The world is a very different place today. It has drastically changed even in recent years. And it will do so again before 2020 comes along. We cannot begin to predict all of these changes now. However, some trends are already well-established. In addition to those I mentioned earlier, we should not forget population and migration issues, along with peace and security. We would be interested in hearing from you on these issues.
In recent years we have witnessed the formation of regional groupings. Africa, a continent of 54 countries, has moved pan-Africanism on from being a mere concept to being a very ambitious integration agenda driven by the African Union and the regional economic communities. Together, we have built a strong partnership and have come a long way since the Cairo Summit of 2000 and the adoption of the Joint Africa-EU Strategy in 2007. The prospects for our next Summit and the proposed financial envelope of 1 billion euro to implement the strategy testify to the enthusiasm for that partnership.
In the Caribbean, CARICOM is gaining in importance, and it is only natural that we should be seeing a promising Joint Caribbean-EU Partnership Strategy develop. Meanwhile, Pacific regional integration – and the role of Australia and New Zealand in it – has an impact on EU-Pacific relations. The question therefore, will be to examine the relationship between Cotonou and these emerging regional processes.
In addition to the formation of regional groupings, we have seen the growing interaction of emerging economies with those various groupings and their members. The emergence of new actors presents us with another opportunity to explore further how we can all work towards the development of our societies. Has this situation made EU-ACP relations stronger or weaker? Are the common values enshrined in Cotonou as relevant today as they were 35 years ago, as those new actors with similarly new "toolboxes" step up their engagement in ACP countries?
We should also ask whether, having pushed the development agenda forward decades ago, our more recent common positions – as reflected in documents like the joint declarations on climate change in 2009 and on Rio +20 in Vanuatu in June of this year – have indeed influenced international forums or processes.
We need to recognise that discussions dominated by financial cooperation issues are not ideal when we're trying to develop a common outlook on political issues of global import. We should focus on how the real political value of our relationship can come to the fore.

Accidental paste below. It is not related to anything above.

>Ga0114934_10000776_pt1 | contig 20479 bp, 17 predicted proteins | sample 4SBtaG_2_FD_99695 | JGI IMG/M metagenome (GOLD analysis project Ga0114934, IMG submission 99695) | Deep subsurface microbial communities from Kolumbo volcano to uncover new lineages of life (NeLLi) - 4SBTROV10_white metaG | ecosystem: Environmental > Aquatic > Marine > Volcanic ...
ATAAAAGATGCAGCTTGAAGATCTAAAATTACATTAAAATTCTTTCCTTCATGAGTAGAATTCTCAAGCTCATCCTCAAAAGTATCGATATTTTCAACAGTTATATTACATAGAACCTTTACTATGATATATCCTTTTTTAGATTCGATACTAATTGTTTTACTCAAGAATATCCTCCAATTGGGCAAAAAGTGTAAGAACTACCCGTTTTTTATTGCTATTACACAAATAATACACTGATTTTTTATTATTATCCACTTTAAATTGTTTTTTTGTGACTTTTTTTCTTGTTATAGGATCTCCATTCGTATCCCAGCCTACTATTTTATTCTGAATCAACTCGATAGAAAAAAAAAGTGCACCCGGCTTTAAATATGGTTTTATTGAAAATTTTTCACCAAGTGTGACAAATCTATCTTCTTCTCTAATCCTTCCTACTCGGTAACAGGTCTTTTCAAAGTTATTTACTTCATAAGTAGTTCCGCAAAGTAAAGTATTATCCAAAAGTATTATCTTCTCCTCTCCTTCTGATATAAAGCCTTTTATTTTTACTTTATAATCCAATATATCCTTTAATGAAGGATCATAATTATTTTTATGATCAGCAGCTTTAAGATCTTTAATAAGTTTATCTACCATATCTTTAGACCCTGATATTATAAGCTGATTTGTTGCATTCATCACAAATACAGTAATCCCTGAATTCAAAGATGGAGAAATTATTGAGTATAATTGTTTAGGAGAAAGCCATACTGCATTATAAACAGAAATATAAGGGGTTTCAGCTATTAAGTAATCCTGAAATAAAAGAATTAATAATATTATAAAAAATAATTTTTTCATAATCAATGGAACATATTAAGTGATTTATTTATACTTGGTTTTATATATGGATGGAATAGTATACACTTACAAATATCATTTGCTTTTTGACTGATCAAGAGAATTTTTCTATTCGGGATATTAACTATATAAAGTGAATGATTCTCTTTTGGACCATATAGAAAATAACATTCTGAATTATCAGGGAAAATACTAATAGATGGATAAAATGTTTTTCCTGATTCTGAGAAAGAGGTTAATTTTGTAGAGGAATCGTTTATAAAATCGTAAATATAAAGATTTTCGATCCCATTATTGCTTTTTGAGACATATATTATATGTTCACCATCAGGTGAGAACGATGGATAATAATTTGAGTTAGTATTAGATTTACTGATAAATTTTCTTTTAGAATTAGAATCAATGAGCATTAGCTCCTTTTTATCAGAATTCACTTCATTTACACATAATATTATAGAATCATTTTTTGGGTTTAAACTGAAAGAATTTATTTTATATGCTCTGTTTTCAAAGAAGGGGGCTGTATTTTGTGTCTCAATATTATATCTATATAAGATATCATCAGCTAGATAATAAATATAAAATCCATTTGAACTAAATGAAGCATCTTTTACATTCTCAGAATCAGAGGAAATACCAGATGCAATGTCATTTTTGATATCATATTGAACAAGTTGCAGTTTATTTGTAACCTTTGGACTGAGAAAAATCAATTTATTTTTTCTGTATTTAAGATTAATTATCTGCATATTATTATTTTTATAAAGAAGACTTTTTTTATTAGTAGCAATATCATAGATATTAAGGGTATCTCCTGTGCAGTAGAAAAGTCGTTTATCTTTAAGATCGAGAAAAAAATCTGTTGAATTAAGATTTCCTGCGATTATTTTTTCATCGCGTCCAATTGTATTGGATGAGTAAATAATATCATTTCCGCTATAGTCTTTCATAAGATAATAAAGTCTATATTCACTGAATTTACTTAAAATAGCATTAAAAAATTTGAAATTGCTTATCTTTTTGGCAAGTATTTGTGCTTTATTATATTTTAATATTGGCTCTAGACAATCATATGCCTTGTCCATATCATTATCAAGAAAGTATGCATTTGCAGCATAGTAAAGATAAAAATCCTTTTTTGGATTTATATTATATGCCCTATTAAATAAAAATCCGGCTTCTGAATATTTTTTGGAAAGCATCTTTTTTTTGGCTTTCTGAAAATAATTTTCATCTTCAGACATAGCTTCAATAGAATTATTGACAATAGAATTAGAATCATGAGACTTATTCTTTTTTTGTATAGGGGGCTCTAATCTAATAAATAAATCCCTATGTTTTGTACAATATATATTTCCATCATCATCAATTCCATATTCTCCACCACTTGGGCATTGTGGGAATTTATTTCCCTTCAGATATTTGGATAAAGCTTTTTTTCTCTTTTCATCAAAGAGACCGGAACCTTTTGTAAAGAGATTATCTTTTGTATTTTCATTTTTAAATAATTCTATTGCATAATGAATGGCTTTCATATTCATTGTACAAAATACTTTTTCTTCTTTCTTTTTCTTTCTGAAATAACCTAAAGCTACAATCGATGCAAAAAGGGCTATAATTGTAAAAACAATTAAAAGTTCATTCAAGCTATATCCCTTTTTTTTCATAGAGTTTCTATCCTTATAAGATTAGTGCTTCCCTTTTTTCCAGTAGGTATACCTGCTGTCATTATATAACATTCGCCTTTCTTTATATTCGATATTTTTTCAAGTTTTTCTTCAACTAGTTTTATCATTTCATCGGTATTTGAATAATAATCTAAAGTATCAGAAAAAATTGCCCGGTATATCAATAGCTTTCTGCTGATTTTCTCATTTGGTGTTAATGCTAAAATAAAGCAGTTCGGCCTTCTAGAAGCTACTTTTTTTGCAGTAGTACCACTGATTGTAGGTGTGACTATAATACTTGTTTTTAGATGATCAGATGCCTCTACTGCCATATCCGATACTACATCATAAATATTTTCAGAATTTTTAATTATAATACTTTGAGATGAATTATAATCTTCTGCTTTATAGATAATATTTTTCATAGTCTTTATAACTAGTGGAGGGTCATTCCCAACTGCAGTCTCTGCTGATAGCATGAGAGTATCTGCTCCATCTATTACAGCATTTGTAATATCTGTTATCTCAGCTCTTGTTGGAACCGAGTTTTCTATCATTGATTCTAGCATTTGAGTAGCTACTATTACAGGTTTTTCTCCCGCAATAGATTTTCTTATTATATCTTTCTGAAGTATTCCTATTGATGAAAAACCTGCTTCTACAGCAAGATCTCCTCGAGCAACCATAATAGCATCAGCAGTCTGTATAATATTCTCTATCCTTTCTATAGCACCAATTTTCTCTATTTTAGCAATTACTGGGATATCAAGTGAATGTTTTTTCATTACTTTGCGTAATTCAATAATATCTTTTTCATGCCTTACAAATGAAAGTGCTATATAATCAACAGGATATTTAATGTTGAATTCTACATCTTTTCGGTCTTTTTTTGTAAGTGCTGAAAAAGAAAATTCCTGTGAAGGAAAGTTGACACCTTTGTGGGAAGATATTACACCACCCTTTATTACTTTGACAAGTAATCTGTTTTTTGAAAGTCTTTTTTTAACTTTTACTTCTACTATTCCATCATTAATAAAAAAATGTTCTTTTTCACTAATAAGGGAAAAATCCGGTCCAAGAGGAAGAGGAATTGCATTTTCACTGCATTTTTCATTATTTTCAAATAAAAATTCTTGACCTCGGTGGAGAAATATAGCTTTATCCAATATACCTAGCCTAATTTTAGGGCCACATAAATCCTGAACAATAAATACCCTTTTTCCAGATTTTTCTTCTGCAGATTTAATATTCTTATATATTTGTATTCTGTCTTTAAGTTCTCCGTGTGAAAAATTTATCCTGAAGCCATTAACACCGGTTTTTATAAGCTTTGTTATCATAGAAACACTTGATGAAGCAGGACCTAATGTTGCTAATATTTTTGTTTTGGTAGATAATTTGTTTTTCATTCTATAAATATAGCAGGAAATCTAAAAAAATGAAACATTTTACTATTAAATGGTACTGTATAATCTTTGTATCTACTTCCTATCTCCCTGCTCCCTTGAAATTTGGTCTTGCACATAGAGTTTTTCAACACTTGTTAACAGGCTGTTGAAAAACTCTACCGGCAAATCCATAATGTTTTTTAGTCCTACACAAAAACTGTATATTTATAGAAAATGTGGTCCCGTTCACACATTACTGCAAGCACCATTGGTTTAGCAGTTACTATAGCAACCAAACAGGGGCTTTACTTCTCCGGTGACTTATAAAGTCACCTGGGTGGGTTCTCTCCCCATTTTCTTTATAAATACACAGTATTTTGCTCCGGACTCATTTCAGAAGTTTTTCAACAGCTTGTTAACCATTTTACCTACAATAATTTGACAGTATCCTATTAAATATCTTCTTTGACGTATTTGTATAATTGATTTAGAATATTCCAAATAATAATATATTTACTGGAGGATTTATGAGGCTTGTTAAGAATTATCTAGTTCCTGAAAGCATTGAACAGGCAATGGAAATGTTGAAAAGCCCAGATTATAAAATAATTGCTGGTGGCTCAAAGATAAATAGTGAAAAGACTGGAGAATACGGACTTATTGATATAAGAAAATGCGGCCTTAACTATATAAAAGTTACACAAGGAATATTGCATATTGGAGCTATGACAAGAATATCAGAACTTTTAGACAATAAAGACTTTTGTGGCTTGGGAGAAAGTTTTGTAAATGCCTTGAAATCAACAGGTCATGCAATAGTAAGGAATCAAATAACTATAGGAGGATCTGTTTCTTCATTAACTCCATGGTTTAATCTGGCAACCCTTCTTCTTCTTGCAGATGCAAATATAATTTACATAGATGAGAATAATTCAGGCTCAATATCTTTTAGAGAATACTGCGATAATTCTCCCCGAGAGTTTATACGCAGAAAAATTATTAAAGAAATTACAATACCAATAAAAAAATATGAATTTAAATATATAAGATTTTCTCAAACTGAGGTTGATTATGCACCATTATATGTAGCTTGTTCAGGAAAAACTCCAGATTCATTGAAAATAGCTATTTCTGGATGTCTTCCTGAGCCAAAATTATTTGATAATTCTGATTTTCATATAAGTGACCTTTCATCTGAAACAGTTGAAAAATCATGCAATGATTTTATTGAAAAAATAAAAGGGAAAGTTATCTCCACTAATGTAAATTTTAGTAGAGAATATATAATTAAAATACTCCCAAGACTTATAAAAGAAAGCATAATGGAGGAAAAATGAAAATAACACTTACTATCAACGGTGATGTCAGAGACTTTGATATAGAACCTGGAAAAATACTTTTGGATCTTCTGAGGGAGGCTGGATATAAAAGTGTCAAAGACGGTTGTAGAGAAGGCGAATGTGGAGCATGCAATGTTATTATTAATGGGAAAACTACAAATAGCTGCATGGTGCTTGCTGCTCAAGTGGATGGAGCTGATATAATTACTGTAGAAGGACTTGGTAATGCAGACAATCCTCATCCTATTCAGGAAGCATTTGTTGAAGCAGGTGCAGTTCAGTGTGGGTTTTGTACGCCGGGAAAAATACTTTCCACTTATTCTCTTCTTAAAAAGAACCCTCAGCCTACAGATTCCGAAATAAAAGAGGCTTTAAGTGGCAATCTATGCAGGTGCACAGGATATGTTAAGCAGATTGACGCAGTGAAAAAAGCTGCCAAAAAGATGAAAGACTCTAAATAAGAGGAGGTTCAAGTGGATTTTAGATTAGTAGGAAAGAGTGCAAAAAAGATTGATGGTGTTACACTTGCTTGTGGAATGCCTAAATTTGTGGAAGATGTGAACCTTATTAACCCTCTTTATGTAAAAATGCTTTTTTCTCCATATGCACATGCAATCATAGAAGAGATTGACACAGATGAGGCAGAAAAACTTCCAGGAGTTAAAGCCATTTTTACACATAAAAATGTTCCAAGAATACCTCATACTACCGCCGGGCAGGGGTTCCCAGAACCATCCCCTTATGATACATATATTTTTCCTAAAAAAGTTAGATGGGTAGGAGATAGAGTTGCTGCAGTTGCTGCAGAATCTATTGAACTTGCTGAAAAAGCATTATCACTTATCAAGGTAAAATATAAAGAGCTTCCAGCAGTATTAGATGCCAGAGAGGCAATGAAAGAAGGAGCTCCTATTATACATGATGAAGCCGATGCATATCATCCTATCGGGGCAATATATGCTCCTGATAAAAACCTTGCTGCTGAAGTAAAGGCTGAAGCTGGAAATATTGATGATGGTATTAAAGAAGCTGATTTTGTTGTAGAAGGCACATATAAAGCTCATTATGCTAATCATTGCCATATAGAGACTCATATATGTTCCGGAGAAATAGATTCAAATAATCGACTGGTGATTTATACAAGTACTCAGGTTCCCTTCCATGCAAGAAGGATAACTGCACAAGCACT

We need to show that we are serious about the principles that we have together enshrined in Cotonou – principles dealing with governance, human rights, the rule of law, the fight against poverty and much, much more. We need to show that we are serious about our shared values and interests. And we need to show that we are serious about pushing ahead with our common agenda on the international stage.
Another global issue we will have to contend with relates to the international community's work on sustainable development goals and our efforts to shape a post-2015 development framework. The EU intends to play a full part in both processes. And it is very clear that the EU-ACP partnership can play a central role in driving the global discussions around both processes.
We should see our reflections on the future of ACP-EU relations as a unique opportunity for us to establish a relevant, modern relationship that builds on the best of our existing cooperation and puts us in an even better position to join forces to beat poverty and take up the other global challenges we face.
If our partnership has taught us anything, it is that we are stronger when we take on challenges together. What we need to do now is take an honest look at the strengths and weaknesses of our partnership. In doing this we will be giving ourselves every chance of getting the full potential out of our relationship and setting it on an altogether more solid footing. The last, and perhaps most basic, question we must ask ourselves, therefore is: are we all ready to see our relationship flourish after 2020, serving as a basis for ambitious joint political cooperation and action on the world stage? All these are questions we can only answer together.
By Andris Piebalgs
European Commissioner for Development.